No fear, no blame, just things as they are happening as they do.
Just One Look Forum - March 28, 2014
Here's the story of John Sherman
He was born there, New Jersey
In the year of forty two
A wild, wild man was he
Con man, thief and activist
He was chased by the FBI
He was on their top ten list
One day they caught this guy.
They placed him, when they caught him
In a high security jail
They considered him to be
A very dangerous male
He escaped their prison, twice did he
When they caught up with him
They kept him jailed for eighteen years
And made his life so grim.
One day the Buddhists came to visit
And then this man was hooked
His manner changed he grew real calm
As at himself he looked
He delved down to his deepest depths
And experienced a thing
That gave him peace, and harmony
And made his whole world sing.
Just like everything in life
His peace it did not last
His mind went kind of crazy then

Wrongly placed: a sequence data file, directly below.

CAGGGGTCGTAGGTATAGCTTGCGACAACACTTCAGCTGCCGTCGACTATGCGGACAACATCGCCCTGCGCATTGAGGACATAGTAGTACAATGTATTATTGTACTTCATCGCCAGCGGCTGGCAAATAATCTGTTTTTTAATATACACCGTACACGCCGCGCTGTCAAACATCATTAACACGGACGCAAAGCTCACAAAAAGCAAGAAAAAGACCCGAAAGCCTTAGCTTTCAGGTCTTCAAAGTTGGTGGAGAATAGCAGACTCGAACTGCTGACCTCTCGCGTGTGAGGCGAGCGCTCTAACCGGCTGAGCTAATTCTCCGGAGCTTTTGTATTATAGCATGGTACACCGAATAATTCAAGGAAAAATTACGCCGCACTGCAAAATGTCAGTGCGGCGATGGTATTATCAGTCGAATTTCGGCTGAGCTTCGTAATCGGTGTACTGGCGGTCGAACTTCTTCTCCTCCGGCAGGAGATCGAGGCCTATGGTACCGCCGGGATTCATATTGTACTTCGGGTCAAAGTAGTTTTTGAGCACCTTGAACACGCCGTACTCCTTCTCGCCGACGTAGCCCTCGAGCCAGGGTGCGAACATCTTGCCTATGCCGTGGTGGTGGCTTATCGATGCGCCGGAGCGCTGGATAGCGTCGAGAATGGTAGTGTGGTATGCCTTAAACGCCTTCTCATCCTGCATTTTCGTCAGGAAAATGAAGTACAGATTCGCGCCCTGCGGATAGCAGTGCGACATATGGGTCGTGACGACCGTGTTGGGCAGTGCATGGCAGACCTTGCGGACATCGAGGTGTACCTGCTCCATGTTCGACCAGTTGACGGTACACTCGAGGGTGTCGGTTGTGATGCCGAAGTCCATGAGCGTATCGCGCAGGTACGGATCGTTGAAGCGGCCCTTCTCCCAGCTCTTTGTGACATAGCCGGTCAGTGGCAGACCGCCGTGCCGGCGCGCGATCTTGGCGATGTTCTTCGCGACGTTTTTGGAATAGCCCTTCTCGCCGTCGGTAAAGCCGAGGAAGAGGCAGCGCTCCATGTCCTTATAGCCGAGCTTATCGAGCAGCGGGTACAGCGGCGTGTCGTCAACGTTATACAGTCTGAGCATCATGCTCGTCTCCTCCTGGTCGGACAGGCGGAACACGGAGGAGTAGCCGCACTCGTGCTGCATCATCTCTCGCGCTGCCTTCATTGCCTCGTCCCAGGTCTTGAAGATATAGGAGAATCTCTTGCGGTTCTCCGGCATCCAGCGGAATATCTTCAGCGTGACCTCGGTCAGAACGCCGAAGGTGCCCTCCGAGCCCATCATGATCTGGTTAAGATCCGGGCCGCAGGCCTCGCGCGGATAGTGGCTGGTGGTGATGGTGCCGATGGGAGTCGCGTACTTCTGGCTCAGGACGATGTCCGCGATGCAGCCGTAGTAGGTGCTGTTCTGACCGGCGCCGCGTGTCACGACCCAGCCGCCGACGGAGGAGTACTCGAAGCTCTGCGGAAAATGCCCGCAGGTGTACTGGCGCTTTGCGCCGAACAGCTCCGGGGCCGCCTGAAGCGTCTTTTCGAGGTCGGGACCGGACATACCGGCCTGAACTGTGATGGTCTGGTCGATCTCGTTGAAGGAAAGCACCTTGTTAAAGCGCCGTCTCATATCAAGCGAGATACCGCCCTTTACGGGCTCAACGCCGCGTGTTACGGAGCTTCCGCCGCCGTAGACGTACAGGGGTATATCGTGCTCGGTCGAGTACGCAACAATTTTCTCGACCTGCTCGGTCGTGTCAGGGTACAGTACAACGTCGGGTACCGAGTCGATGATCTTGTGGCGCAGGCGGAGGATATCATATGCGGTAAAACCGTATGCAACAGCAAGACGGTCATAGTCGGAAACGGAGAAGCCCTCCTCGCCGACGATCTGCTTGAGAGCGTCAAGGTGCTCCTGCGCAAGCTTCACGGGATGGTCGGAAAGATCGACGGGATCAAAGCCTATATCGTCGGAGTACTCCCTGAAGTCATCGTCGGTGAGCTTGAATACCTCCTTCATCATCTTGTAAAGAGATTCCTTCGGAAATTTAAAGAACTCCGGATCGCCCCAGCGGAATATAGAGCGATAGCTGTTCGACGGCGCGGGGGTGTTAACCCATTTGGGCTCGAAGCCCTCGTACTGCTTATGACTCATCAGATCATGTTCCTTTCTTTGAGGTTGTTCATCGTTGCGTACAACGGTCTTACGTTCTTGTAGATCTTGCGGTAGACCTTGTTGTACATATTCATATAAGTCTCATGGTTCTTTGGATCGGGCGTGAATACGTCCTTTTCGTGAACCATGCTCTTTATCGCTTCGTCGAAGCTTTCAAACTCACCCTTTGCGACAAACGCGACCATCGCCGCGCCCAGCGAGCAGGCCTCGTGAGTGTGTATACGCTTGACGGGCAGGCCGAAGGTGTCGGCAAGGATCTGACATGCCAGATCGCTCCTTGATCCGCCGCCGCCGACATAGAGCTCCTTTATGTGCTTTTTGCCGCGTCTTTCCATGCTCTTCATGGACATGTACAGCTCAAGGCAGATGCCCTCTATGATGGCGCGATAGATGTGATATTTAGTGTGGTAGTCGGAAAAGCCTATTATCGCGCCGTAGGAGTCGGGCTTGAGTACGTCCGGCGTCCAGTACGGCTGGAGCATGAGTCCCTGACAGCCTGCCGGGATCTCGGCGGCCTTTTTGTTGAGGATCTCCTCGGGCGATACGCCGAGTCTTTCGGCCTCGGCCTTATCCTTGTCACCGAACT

And his misery was vast
And so he turned to Ramana
A saint from India
As he asked the question 'Am I here'?
Something within did stir.
His world became a heaven then
He'd learned the truth at last
He conquered all his fear of life
And the sweetness it was vast
When they let him out of Jail
He married his sweet wife
And he and Carla ran a site
To help folk through their strife.
They run a site called 'Just one look'
Where they teach many folk
How to rid their lives of fear
And though he's always broke
He and his wife do carry on
Trying to help folk, in their plight
As they too look within their depths
And find themselves that light
They have worked with many folk
And lot do claim success